One of history's most interesting character is Al Hakim Bi Amr Allah. Seen as God incarnate by some, as an eccentric "mad" ruler by others, and vilianised by yet others.
Al Hakim was a Caliph of the Fatimid dynasty of Egypt, North Africa, Palestine and Syria. Contrary to the majority of their subjects, who were Sunni, the Fatimids were Shia of the Ismaili branch. They engaged in missionary work to spread their sect's belief as wide as possible.
Al Hakim reigned from 996 C.E. to 1021 C.E, having lived to age 36 and ruled for 25.
Some pro-Fatimid sources are too lenient on him, and do not elaborate on his character and eccentricies, such as Wikipedia's entry, or the Institute of Ismaili Studies in the UK, or the quasi official Ismaili.Net web site. On the contrary, most Sunni sources take a very hostile attitude to him, saying that he claimed divinity for himself.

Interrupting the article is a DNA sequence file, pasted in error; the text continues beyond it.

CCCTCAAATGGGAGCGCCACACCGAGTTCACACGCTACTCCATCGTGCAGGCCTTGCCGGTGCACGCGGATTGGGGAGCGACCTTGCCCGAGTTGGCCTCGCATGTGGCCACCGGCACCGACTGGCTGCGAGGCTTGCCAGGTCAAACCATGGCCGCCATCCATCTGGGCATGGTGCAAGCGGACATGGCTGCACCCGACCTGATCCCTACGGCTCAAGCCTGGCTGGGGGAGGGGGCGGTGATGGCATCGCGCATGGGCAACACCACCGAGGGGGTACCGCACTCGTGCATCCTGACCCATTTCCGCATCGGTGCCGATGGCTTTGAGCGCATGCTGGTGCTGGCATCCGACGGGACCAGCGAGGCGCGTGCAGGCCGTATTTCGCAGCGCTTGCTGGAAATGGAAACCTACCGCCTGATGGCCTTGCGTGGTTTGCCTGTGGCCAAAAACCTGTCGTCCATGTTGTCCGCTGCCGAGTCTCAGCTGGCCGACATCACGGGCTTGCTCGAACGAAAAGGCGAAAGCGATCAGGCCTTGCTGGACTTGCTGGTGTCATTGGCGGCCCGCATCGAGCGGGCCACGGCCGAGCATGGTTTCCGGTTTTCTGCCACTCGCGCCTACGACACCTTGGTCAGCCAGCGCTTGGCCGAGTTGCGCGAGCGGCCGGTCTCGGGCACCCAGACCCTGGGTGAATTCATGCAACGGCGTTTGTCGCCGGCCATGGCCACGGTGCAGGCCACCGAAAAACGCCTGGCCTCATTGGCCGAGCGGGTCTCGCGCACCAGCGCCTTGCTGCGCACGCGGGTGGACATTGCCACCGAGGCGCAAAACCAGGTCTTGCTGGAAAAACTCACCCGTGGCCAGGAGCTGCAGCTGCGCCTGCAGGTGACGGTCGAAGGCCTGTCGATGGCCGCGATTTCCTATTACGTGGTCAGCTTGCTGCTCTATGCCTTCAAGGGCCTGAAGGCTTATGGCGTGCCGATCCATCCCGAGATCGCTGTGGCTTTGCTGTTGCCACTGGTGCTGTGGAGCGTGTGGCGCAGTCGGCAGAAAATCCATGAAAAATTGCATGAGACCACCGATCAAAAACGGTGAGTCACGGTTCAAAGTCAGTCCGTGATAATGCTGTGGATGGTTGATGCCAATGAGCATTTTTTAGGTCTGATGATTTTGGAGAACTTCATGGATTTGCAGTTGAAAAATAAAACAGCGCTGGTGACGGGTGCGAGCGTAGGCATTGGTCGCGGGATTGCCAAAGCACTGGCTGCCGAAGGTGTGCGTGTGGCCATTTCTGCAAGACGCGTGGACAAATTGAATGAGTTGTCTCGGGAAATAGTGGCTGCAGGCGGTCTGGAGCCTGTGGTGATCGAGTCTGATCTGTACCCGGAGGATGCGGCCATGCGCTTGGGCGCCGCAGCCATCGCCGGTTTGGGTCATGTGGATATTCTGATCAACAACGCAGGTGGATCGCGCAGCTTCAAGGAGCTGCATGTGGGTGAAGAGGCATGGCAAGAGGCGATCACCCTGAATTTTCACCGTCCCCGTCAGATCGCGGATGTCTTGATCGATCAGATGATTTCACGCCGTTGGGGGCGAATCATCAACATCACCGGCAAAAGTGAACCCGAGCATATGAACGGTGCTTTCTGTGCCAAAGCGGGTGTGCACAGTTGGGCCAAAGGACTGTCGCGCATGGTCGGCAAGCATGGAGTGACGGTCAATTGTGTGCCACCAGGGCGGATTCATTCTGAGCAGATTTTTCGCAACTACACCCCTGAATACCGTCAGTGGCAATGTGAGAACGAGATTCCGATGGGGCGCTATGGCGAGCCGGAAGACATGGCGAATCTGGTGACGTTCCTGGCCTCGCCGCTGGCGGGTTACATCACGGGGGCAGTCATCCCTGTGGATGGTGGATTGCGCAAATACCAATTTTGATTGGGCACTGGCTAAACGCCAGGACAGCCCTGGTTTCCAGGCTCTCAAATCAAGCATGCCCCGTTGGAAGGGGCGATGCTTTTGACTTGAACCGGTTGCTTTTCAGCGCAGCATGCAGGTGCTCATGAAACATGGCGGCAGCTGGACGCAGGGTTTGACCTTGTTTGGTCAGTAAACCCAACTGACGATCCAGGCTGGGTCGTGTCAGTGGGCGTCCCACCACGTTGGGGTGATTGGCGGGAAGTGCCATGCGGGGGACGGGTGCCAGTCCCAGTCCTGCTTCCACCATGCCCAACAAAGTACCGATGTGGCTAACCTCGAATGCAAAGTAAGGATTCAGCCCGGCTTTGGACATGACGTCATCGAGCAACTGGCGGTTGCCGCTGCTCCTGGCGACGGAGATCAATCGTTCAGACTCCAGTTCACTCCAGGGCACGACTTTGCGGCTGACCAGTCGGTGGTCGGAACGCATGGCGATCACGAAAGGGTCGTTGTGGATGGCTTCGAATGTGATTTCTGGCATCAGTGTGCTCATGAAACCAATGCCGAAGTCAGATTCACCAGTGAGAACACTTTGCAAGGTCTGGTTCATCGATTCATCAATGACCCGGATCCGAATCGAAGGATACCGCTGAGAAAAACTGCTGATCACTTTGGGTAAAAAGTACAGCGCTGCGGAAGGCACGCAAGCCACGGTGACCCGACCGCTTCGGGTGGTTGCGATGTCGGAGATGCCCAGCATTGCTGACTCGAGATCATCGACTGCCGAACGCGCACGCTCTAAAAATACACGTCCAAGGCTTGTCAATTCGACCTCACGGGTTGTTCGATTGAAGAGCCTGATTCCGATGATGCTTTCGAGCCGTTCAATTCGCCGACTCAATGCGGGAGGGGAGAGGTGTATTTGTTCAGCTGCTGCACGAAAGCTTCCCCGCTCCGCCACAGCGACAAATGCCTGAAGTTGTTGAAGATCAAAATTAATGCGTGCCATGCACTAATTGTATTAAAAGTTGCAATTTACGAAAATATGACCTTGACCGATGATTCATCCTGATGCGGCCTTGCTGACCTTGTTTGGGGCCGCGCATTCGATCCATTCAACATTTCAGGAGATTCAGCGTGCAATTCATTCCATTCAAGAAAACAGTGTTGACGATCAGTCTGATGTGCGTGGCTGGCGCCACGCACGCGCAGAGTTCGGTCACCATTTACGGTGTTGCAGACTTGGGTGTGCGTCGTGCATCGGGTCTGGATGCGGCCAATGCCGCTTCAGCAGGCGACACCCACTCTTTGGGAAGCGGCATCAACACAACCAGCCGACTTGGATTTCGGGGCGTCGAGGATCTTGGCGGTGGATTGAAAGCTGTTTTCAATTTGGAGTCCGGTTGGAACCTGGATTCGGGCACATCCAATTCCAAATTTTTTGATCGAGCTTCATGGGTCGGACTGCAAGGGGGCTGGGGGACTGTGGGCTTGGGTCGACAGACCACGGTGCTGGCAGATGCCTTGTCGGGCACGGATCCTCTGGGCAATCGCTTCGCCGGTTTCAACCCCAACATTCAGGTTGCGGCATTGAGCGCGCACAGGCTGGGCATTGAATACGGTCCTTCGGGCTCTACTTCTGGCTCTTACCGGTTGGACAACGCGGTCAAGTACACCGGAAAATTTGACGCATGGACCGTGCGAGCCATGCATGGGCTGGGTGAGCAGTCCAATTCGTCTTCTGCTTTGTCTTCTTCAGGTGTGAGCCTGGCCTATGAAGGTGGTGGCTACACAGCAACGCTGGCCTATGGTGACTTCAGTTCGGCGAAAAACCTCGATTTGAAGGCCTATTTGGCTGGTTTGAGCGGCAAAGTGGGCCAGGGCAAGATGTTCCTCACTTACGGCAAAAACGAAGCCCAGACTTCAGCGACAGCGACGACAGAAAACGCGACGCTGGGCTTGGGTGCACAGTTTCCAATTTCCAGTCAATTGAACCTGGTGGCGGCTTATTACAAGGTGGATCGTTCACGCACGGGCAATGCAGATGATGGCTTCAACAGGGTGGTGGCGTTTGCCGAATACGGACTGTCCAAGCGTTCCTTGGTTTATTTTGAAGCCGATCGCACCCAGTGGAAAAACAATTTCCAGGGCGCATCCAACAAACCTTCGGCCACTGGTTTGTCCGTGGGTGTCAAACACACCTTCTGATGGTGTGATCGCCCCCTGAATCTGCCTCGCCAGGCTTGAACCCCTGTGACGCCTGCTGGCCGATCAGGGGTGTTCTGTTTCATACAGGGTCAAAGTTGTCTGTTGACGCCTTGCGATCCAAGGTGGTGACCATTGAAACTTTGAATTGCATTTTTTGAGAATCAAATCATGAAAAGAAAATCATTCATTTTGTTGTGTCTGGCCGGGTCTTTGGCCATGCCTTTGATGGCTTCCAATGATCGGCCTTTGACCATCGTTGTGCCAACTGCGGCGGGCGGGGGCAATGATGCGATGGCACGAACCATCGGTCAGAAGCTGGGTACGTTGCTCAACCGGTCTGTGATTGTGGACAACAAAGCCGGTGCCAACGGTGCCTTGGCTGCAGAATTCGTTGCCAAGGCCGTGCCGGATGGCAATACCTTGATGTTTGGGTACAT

The truth is somewhere in between. Balanced and objective historians have wrote extensive accounts on him. One such source is the Egyptian Historian, al-Maqrizi المقريزي.
Al-Maqrizi dediced one of his work to the Fatimid dynasty, it is called إتعاظ الحنفاء Iti'az al-Hunufa in it, he chronicles the origin of this dynasty, detailed biographies of its rulers, and events during their reign.
The section on al-Hakim is quite comprehensive.
I will include here excerpts about al-Hakim's deeds, trying to draw conclusions from there acts as appropriate. There are in Arabic, with a summary in English.